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Clause 7 - National Lottery Distribution Fund: apportionment

Part of National Lottery Bill – in a Public Bill Committee at 12:30 pm on 25th October 2005.

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Photo of Richard Caborn Richard Caborn Minister of State (Sport), Department for Culture, Media & Sport 12:30 pm, 25th October 2005

Mr. Cook, the only red-and-white terrace I shall be on is at the Sheffield United ground at Bramall lane; we are top of the Championship at the moment, 23 points ahead of Sheffield Wednesday—but that is totally irrelevant to our proceedings.

One of the allegations that has been made is that we and the voluntary sector do not consult. I am a little concerned about that because, as we have demonstrated in this Committee and in the Committee that considered the London Olympics Bill, my officials and I have been incredibly open. We have tried to be as helpful as possible in explaining what we are doing and why we are doing those things. We have given all the information available to us to the Committee, and to the voluntary sector.

Indeed, we value that compact; I say that genuinely. I have met with the voluntary sector on a number of occasions, as have my officials. The NCVO has told us more than once that it thinks we could do better by meeting all its requirements in full. It is obvious that it should hold that opinion; everybody comes along with a shopping list, and if we do not accept everything on it, they think that is wrong. I understand that. However, we have shared all the information with the voluntary sector, and in particular the emerging plans as they have been prepared, in order to make sure that we were interfacing.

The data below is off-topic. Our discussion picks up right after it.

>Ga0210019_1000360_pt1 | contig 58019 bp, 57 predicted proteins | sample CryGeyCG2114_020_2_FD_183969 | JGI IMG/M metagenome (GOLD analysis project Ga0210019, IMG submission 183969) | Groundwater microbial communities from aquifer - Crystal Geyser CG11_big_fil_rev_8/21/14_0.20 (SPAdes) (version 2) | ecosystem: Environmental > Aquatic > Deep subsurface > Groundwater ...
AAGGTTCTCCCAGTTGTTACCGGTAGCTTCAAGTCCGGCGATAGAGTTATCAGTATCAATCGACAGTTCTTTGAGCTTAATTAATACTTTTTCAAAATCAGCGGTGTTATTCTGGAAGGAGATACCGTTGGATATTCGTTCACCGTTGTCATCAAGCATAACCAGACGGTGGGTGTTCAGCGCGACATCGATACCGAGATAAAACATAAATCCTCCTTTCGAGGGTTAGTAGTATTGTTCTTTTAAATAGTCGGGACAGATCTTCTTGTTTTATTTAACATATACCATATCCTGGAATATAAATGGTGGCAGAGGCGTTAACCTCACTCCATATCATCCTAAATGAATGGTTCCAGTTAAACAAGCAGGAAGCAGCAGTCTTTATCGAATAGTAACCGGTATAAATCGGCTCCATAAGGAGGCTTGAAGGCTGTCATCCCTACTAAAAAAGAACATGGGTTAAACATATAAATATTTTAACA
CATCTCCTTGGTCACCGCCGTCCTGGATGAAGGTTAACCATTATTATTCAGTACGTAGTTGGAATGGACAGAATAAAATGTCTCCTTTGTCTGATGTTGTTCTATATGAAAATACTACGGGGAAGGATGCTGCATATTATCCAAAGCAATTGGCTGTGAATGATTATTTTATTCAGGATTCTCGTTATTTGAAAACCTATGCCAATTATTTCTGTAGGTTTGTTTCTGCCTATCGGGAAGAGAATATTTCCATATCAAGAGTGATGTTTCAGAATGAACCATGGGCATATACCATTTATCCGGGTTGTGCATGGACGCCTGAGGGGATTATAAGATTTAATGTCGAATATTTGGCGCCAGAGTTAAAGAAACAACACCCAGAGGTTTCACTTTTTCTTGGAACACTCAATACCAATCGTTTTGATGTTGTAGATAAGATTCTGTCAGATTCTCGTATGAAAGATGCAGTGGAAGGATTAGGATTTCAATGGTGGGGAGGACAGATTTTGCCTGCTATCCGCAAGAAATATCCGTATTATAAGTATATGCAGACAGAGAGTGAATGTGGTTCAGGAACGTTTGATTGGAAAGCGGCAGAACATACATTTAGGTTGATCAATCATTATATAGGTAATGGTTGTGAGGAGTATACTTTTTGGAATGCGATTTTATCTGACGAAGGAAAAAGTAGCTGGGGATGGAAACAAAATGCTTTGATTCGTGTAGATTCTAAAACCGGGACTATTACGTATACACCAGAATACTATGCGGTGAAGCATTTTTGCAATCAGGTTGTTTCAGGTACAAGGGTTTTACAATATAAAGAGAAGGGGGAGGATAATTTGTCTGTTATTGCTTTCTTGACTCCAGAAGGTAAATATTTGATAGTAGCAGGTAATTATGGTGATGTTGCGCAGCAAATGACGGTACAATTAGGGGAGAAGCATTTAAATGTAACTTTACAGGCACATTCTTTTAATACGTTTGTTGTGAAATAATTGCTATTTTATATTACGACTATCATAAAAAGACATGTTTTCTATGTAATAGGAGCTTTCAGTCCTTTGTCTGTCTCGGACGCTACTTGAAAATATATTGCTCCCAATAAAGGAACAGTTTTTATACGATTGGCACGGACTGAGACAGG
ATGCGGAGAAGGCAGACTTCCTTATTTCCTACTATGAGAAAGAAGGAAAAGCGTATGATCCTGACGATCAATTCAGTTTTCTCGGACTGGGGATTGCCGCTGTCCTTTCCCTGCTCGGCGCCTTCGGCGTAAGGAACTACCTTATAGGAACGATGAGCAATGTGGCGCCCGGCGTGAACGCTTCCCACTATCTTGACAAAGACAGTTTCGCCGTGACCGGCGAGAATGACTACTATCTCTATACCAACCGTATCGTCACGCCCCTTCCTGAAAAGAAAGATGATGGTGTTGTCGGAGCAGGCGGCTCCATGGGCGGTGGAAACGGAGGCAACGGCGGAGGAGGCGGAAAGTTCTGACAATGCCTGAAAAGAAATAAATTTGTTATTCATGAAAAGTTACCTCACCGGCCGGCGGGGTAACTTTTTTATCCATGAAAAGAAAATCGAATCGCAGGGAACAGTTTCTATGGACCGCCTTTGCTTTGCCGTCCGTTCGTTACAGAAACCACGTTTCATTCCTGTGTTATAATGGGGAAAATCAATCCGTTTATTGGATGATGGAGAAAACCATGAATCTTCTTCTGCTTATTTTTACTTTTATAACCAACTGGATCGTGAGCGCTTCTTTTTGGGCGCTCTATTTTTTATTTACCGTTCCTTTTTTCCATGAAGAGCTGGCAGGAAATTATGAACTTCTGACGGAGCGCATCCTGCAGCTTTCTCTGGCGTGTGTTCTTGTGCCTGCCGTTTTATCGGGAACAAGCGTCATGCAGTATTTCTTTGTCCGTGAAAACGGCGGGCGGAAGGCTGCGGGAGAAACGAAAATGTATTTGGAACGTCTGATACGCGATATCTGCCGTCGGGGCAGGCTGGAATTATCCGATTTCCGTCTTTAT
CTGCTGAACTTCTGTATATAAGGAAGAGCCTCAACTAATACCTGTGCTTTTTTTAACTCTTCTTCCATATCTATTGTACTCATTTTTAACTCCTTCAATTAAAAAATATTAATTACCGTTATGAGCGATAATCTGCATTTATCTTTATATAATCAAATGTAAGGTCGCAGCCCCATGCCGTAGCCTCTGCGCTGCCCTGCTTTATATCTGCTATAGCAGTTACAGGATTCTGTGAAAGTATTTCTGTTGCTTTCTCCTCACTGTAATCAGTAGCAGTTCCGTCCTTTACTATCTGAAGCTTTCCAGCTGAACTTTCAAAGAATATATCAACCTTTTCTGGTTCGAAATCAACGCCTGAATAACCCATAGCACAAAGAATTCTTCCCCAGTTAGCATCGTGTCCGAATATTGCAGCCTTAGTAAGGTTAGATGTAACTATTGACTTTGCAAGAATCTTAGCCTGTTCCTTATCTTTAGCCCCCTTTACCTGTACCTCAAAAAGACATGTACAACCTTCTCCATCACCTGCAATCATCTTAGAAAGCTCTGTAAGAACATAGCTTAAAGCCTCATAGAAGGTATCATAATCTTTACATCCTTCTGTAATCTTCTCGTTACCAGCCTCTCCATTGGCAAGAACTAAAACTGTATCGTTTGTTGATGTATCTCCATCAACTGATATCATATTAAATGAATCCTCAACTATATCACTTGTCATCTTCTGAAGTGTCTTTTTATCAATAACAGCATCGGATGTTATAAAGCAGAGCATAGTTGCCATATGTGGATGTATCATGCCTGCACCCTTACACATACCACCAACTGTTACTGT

Voluntary sector organisations might not agree with everything that we have said or that is in the Bill; far from it, and it would be stupid to think we could achieve that. However, the one thing I can say with certainty is that we have gone to great lengths to consult. In fact, at the last meeting I was at, people said they had consultation fatigue, because more of their time was being absorbed responding to our consultations than delivering services to the clientele of their charity. Consultation has taken up huge amounts of time. We have to strike a balance.

I value the compact that we have. We must strike a balance so that we make sure both that we consult on matters and that we consult at the right time, so that others' views can be factored in to Government policy. That has happened, and it will continue to happen.